I would recommend that as part of its long range planning process, the city survey EHS high school students and graduates under the age of 35 to determine what factors influence their decision not to return, particularly if it relates to our harsh climate or the job market in their field of interest. To fill out the picture, the city should at the same time talk with the small number of young adults under the age of 35 who didn’t grow up here. While not the primary purpose of doing this research, doing it with that age group would convey our strong interest coming here to live and work.
Boston and other cities and towns in Massachusetts, New York City and the state of Hawaii (reported in today's Star Tribune - http://www.startribune.com/boston-hikes-age-for-buying-cigarettes-to-21/362864891/) have approved a new approach to discourage youth smoking, by moving the age from 18-21. While only the state can enact a ban on consumption, we can get the ball rolling by passing an ordinance that bans sales of tobacco products to those under the age of 21. Tobacco use has no beneficial effects and and tobacco is a gateway to use of illegal drugs and binge drinking, with their additional health and legal consequences. By making this change, it suggests that alcohol and tobacco are adult products which young people should not be experimenting wth and getting addicted to. Someday, if and when recreational marijuana is legalized, then there will be no question that the age limit should also be age 21. Obviously, those businesses what make significant income by selling tobacco products to those between 18-20 may not like this idea, but the city could respond by creating a lower license fee for stores that voluntarily don't sell to those under the age of 21, until the time when it is passed into city ordinance. As we are part of a health alliance with Richfield and Bloomington, perhaps their city council could be encouraged to take a similar action. If three cities neighboring cities were to do so, it would encourage others to do the same. This kind of proactive policy is exactly what forward thinking cities do.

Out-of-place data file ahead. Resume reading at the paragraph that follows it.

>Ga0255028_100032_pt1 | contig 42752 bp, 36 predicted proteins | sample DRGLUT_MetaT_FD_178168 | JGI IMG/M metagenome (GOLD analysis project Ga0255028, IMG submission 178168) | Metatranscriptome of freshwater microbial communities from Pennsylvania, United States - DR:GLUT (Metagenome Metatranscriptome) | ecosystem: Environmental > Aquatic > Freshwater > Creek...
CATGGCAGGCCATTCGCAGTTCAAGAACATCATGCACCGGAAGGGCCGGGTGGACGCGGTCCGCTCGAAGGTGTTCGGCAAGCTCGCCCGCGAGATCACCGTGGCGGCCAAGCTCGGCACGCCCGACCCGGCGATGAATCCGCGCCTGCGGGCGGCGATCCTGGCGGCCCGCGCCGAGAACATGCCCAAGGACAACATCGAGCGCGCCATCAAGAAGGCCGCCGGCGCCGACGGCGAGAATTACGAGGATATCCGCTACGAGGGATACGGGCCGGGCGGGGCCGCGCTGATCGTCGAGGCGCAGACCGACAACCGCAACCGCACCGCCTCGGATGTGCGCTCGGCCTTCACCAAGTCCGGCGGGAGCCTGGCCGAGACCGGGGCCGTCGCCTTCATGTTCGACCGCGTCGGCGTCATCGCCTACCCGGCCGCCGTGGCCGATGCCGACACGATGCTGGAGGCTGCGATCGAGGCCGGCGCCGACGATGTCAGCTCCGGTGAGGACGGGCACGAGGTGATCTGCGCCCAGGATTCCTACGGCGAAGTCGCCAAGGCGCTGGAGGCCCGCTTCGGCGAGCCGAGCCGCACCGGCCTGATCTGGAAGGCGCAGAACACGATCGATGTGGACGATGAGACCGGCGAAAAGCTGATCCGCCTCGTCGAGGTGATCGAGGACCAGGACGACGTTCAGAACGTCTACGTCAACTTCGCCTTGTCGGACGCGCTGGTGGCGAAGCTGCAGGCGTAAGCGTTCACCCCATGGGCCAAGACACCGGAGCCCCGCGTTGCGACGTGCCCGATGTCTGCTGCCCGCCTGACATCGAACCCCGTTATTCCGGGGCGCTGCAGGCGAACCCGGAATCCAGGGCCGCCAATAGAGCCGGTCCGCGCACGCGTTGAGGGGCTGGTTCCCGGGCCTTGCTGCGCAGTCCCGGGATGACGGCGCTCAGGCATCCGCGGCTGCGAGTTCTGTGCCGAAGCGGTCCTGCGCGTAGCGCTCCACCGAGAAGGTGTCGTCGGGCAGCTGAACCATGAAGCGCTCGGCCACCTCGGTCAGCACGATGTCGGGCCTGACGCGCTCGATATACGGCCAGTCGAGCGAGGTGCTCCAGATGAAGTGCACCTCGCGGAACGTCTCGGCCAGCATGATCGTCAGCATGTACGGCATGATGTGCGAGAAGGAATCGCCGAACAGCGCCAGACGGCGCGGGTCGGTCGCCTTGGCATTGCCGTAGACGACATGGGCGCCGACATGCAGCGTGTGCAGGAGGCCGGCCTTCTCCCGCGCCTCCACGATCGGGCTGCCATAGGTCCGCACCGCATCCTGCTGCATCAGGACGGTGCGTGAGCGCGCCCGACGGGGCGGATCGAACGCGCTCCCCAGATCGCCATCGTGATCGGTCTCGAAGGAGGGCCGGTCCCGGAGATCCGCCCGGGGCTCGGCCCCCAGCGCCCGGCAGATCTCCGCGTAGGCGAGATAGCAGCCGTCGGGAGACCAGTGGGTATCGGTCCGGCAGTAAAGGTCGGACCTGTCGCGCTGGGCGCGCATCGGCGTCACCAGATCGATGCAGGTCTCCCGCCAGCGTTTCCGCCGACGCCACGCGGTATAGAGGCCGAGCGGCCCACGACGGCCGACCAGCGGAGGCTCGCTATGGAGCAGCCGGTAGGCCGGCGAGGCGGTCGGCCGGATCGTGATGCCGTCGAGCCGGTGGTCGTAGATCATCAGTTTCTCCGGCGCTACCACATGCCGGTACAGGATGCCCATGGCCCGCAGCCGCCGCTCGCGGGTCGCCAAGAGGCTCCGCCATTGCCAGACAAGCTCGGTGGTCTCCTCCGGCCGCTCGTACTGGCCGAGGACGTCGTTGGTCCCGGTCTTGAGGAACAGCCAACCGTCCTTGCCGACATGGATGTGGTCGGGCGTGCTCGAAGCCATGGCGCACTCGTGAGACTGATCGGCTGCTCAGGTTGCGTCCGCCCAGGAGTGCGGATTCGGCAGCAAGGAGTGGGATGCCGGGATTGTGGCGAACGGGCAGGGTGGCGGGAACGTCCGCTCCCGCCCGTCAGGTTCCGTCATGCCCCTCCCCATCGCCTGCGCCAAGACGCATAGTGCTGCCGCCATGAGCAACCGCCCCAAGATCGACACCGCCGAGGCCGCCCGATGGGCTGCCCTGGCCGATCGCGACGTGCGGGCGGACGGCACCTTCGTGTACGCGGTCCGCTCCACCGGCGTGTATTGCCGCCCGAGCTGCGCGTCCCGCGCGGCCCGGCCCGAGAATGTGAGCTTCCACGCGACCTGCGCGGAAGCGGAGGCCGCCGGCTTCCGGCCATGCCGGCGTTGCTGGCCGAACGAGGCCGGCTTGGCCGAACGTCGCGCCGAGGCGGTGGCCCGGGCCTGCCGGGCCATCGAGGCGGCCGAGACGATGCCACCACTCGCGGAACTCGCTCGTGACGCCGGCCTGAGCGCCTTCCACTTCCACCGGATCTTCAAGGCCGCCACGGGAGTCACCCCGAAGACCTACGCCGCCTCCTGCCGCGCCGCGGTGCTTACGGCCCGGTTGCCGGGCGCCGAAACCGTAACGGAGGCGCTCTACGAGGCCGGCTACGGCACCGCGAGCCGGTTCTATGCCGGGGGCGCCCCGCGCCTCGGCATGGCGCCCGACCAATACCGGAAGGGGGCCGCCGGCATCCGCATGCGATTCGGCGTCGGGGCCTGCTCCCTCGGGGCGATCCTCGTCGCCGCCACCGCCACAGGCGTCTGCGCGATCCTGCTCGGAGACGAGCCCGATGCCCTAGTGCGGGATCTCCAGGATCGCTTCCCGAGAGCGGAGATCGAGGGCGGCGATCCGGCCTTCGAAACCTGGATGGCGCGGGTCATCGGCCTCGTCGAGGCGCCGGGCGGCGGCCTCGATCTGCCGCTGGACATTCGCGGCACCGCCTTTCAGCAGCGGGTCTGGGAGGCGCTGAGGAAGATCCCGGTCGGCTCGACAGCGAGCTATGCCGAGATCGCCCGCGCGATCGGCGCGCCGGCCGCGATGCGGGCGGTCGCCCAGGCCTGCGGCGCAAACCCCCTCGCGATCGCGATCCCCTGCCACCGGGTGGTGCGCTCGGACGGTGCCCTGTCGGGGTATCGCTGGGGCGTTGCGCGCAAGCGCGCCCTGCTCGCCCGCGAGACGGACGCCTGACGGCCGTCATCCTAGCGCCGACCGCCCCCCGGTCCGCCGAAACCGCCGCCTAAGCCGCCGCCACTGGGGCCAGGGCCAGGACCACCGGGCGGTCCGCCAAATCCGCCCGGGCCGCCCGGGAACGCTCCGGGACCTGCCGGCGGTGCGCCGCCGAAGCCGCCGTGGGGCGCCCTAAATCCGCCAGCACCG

May Bike safety month. how about focusing on the safety of the bikes themselves - namely bike theft and secu bike racks. First. identify all the bike racks in the city. Second, look for bikes unlocked or locked to trees or signs, noting if there is an available space in a rnearby bike racks. Of course there are signs directing people to parking ramps, but not bike racks. Then analyze the pattern of bike thefts in the city, looking for patterns. All things police could do on their rounds, and could be done any time during the summer.
May Bike Safety Month - the safety of bikes.
Please switch the title and the description, as what I wrote ended up in the title due to a glitch in your system. I don't want to retype a long idea and see no way to copy paste the switch myself.
Edina has a major buckthorn problem in its parks and private property. Removing buckthorn is an arduous task that requires a lot of community volunteer effort and is seemingly never ending.
Herds of goats are used as a natural solution to the problem of invasive plants. Apparently, if fenced into a piece of land, they are natural weed removers and reputedly like the taste of buckthorn. Here is a story about Minnesota DNR using goats in this way.